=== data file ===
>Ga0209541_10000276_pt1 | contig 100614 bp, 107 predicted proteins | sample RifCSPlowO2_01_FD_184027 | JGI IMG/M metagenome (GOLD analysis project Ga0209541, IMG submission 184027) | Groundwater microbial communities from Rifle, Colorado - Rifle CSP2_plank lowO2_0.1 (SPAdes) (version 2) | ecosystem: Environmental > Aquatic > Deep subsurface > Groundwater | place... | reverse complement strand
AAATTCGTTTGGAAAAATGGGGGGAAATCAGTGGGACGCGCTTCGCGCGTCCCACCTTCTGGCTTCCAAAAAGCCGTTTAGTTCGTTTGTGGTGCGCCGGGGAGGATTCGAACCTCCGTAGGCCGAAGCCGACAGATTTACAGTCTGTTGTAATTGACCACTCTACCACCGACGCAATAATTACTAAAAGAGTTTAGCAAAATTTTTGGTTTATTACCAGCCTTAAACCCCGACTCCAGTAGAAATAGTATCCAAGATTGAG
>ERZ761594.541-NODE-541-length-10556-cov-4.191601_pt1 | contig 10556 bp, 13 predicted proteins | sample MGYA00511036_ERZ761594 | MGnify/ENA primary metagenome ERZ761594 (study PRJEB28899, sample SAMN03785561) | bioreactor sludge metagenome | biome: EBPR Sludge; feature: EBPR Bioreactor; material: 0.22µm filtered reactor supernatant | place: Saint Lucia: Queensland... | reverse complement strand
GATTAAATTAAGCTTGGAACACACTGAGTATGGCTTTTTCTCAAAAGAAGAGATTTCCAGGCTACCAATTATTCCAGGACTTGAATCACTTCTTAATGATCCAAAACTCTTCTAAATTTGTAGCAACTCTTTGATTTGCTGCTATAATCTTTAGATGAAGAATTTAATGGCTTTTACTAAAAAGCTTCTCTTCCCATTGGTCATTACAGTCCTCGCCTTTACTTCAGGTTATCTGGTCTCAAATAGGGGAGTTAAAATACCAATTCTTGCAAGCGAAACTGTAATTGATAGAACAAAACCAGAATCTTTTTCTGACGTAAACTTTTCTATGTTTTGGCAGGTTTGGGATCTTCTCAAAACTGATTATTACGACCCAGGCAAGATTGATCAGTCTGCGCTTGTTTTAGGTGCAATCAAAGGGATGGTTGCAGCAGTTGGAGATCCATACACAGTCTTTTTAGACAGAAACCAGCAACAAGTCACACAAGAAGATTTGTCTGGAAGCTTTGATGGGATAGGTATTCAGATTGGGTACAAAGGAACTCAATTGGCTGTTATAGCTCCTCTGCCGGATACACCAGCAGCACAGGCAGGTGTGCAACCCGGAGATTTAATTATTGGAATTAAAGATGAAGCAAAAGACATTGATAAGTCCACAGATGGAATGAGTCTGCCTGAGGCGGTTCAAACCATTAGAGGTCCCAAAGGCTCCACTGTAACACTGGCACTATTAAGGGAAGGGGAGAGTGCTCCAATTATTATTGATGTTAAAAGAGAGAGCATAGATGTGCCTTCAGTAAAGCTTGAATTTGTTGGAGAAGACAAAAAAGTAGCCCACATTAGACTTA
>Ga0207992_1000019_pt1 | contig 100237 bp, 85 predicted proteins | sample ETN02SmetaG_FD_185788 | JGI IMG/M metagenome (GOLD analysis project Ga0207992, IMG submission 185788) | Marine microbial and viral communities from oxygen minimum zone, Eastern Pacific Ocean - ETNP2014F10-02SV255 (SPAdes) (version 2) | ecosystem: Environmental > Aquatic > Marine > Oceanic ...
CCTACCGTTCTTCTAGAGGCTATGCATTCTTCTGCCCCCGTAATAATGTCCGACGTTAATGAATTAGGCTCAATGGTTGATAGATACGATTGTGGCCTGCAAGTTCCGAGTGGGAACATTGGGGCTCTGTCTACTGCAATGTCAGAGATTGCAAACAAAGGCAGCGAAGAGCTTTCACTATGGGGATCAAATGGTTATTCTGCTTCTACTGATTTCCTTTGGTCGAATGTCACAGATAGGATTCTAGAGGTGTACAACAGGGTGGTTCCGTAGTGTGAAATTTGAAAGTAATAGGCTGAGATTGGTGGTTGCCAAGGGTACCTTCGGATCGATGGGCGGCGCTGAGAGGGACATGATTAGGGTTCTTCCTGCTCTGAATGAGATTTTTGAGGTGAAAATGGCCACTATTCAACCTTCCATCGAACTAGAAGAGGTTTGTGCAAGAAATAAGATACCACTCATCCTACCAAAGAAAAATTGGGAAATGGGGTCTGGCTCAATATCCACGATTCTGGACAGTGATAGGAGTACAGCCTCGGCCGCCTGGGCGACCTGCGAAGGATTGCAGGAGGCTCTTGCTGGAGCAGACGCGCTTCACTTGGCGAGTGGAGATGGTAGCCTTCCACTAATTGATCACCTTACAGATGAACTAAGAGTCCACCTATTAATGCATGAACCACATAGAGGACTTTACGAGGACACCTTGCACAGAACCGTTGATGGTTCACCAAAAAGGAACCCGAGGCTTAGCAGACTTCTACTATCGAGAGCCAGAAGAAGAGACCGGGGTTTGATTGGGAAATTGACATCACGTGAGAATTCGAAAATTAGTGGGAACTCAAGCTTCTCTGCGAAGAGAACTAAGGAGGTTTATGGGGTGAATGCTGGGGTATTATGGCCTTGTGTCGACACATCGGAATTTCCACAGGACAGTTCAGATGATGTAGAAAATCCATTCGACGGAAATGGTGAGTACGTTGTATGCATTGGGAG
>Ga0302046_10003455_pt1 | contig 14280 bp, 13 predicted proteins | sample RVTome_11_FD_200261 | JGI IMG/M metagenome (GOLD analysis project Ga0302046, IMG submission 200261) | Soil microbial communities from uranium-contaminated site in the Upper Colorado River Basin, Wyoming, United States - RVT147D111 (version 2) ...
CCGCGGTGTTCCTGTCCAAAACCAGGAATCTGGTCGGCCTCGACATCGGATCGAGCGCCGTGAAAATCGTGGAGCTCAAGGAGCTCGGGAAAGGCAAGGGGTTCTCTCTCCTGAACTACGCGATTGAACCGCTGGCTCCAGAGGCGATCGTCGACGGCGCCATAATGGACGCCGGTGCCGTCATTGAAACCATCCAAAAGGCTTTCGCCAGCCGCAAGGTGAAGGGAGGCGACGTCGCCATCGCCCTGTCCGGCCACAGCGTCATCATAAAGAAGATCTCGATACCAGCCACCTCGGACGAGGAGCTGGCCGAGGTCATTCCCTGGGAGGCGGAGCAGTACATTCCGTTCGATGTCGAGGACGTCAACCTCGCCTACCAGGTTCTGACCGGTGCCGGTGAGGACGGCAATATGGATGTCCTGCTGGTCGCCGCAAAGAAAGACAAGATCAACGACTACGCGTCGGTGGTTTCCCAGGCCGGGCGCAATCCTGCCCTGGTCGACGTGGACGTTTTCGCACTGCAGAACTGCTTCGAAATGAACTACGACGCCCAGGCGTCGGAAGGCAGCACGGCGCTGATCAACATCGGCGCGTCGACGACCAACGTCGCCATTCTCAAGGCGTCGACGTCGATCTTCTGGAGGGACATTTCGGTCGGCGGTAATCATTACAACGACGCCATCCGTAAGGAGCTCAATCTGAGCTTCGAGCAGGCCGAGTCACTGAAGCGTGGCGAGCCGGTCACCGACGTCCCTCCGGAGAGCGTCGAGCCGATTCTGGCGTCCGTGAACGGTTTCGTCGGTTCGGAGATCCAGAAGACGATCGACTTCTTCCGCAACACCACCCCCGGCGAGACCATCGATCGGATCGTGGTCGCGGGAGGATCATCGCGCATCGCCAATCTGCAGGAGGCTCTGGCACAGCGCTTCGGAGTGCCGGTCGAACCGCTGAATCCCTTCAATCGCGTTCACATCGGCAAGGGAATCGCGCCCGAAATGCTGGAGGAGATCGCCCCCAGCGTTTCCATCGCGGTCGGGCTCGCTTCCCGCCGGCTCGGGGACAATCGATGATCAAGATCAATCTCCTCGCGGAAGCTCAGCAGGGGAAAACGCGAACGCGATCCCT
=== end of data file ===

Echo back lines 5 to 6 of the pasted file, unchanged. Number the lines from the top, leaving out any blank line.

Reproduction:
>Ga0207992_1000019_pt1 | contig 100237 bp, 85 predicted proteins | sample ETN02SmetaG_FD_185788 | JGI IMG/M metagenome (GOLD analysis project Ga0207992, IMG submission 185788) | Marine microbial and viral communities from oxygen minimum zone, Eastern Pacific Ocean - ETNP2014F10-02SV255 (SPAdes) (version 2) | ecosystem: Environmental > Aquatic > Marine > Oceanic ...
CCTACCGTTCTTCTAGAGGCTATGCATTCTTCTGCCCCCGTAATAATGTCCGACGTTAATGAATTAGGCTCAATGGTTGATAGATACGATTGTGGCCTGCAAGTTCCGAGTGGGAACATTGGGGCTCTGTCTACTGCAATGTCAGAGATTGCAAACAAAGGCAGCGAAGAGCTTTCACTATGGGGATCAAATGGTTATTCTGCTTCTACTGATTTCCTTTGGTCGAATGTCACAGATAGGATTCTAGAGGTGTACAACAGGGTGGTTCCGTAGTGTGAAATTTGAAAGTAATAGGCTGAGATTGGTGGTTGCCAAGGGTACCTTCGGATCGATGGGCGGCGCTGAGAGGGACATGATTAGGGTTCTTCCTGCTCTGAATGAGATTTTTGAGGTGAAAATGGCCACTATTCAACCTTCCATCGAACTAGAAGAGGTTTGTGCAAGAAATAAGATACCACTCATCCTACCAAAGAAAAATTGGGAAATGGGGTCTGGCTCAATATCCACGATTCTGGACAGTGATAGGAGTACAGCCTCGGCCGCCTGGGCGACCTGCGAAGGATTGCAGGAGGCTCTTGCTGGAGCAGACGCGCTTCACTTGGCGAGTGGAGATGGTAGCCTTCCACTAATTGATCACCTTACAGATGAACTAAGAGTCCACCTATTAATGCATGAACCACATAGAGGACTTTACGAGGACACCTTGCACAGAACCGTTGATGGTTCACCAAAAAGGAACCCGAGGCTTAGCAGACTTCTACTATCGAGAGCCAGAAGAAGAGACCGGGGTTTGATTGGGAAATTGACATCACGTGAGAATTCGAAAATTAGTGGGAACTCAAGCTTCTCTGCGAAGAGAACTAAGGAGGTTTATGGGGTGAATGCTGGGGTATTATGGCCTTGTGTCGACACATCGGAATTTCCACAGGACAGTTCAGATGATGTAGAAAATCCATTCGACGGAAATGGTGAGTACGTTGTATGCATTGGGAG